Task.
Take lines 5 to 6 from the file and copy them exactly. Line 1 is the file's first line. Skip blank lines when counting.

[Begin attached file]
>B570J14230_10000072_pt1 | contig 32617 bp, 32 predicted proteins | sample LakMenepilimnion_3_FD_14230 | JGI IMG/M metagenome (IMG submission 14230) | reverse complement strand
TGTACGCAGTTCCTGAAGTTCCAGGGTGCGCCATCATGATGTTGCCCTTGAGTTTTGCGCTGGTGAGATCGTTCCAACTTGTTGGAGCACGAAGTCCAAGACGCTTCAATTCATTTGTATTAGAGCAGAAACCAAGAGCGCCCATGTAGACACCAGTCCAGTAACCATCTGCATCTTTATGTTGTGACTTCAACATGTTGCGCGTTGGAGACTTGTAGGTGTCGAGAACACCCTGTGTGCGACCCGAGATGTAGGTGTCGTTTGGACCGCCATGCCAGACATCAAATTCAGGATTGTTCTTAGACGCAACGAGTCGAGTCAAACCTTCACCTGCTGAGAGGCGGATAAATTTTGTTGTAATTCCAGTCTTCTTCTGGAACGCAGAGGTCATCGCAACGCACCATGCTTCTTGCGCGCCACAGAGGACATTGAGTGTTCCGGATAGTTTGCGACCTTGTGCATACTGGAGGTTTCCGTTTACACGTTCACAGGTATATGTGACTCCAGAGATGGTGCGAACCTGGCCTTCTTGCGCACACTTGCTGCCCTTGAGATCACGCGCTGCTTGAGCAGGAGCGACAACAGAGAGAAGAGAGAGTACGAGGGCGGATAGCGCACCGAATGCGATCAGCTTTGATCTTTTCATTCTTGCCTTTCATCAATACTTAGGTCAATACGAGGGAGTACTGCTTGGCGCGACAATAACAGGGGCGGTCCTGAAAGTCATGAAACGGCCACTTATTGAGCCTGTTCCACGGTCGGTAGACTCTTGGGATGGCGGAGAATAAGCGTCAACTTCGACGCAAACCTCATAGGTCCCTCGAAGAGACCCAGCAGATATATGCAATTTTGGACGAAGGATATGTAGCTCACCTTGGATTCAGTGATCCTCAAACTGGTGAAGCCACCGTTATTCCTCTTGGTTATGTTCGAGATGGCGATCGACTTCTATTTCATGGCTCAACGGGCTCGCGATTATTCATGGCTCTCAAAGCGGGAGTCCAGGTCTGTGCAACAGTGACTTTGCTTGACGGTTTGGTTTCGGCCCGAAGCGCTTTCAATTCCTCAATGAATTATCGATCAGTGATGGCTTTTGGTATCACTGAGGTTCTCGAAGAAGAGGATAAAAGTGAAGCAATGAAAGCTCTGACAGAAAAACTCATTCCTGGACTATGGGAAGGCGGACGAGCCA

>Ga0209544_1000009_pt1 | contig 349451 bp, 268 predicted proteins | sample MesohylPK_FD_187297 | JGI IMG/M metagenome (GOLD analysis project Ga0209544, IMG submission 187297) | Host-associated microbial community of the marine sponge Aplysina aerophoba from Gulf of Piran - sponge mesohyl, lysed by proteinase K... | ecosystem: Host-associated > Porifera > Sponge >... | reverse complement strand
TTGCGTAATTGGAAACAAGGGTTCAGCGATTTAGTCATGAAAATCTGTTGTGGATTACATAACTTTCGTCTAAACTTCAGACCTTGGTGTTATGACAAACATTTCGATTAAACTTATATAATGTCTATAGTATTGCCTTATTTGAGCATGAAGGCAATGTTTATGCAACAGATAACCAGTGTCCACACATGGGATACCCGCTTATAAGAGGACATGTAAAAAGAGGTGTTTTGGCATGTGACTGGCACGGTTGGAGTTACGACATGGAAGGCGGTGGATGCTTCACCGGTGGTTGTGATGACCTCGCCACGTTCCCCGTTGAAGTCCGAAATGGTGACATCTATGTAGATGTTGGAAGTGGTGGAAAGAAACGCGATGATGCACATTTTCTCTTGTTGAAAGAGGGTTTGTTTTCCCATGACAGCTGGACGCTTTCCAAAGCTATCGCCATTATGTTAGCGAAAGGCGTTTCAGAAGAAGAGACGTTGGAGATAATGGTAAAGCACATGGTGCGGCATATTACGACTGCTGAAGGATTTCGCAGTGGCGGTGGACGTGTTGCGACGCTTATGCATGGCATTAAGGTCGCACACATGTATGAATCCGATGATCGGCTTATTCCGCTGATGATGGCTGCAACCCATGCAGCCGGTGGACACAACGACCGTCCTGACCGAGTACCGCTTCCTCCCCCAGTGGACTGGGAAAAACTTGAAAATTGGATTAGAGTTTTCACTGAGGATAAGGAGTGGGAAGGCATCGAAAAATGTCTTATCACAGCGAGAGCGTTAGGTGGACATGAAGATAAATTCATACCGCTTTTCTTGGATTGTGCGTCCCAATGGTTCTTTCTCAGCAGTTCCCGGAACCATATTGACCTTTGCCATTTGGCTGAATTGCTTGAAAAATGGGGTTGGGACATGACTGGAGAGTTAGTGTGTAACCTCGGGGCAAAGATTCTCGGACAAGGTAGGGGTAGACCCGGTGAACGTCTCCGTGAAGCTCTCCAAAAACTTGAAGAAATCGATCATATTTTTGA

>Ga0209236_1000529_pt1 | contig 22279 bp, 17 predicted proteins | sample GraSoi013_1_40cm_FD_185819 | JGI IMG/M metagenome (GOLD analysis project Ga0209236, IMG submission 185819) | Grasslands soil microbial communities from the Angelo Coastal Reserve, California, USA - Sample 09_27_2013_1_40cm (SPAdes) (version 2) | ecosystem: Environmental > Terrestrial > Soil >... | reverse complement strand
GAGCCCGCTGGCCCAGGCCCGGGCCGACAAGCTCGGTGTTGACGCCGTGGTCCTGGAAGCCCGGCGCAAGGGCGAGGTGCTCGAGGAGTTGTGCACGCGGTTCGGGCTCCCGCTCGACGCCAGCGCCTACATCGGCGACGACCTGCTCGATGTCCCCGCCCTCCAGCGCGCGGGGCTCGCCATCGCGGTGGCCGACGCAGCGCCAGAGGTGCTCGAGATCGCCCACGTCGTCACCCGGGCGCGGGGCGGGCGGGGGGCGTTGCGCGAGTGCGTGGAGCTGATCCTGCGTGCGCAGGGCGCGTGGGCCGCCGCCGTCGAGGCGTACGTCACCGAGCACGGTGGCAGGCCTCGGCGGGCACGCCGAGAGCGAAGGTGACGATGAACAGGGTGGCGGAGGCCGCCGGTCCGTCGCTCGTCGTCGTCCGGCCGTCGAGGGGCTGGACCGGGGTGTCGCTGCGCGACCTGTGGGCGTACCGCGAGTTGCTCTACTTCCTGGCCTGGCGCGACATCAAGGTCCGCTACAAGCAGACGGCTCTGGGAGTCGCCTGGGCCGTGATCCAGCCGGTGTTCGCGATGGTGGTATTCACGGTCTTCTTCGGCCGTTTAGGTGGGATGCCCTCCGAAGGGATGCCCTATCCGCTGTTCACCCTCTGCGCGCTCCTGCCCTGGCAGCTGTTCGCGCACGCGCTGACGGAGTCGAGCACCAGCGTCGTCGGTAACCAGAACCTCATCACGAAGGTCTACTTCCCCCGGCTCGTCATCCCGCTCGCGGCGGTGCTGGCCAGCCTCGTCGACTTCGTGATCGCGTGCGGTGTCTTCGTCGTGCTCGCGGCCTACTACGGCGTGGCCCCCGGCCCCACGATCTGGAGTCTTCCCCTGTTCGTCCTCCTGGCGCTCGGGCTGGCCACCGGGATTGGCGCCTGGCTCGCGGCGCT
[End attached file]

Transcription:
>Ga0209236_1000529_pt1 | contig 22279 bp, 17 predicted proteins | sample GraSoi013_1_40cm_FD_185819 | JGI IMG/M metagenome (GOLD analysis project Ga0209236, IMG submission 185819) | Grasslands soil microbial communities from the Angelo Coastal Reserve, California, USA - Sample 09_27_2013_1_40cm (SPAdes) (version 2) | ecosystem: Environmental > Terrestrial > Soil >... | reverse complement strand
GAGCCCGCTGGCCCAGGCCCGGGCCGACAAGCTCGGTGTTGACGCCGTGGTCCTGGAAGCCCGGCGCAAGGGCGAGGTGCTCGAGGAGTTGTGCACGCGGTTCGGGCTCCCGCTCGACGCCAGCGCCTACATCGGCGACGACCTGCTCGATGTCCCCGCCCTCCAGCGCGCGGGGCTCGCCATCGCGGTGGCCGACGCAGCGCCAGAGGTGCTCGAGATCGCCCACGTCGTCACCCGGGCGCGGGGCGGGCGGGGGGCGTTGCGCGAGTGCGTGGAGCTGATCCTGCGTGCGCAGGGCGCGTGGGCCGCCGCCGTCGAGGCGTACGTCACCGAGCACGGTGGCAGGCCTCGGCGGGCACGCCGAGAGCGAAGGTGACGATGAACAGGGTGGCGGAGGCCGCCGGTCCGTCGCTCGTCGTCGTCCGGCCGTCGAGGGGCTGGACCGGGGTGTCGCTGCGCGACCTGTGGGCGTACCGCGAGTTGCTCTACTTCCTGGCCTGGCGCGACATCAAGGTCCGCTACAAGCAGACGGCTCTGGGAGTCGCCTGGGCCGTGATCCAGCCGGTGTTCGCGATGGTGGTATTCACGGTCTTCTTCGGCCGTTTAGGTGGGATGCCCTCCGAAGGGATGCCCTATCCGCTGTTCACCCTCTGCGCGCTCCTGCCCTGGCAGCTGTTCGCGCACGCGCTGACGGAGTCGAGCACCAGCGTCGTCGGTAACCAGAACCTCATCACGAAGGTCTACTTCCCCCGGCTCGTCATCCCGCTCGCGGCGGTGCTGGCCAGCCTCGTCGACTTCGTGATCGCGTGCGGTGTCTTCGTCGTGCTCGCGGCCTACTACGGCGTGGCCCCCGGCCCCACGATCTGGAGTCTTCCCCTGTTCGTCCTCCTGGCGCTCGGGCTGGCCACCGGGATTGGCGCCTGGCTCGCGGCGCT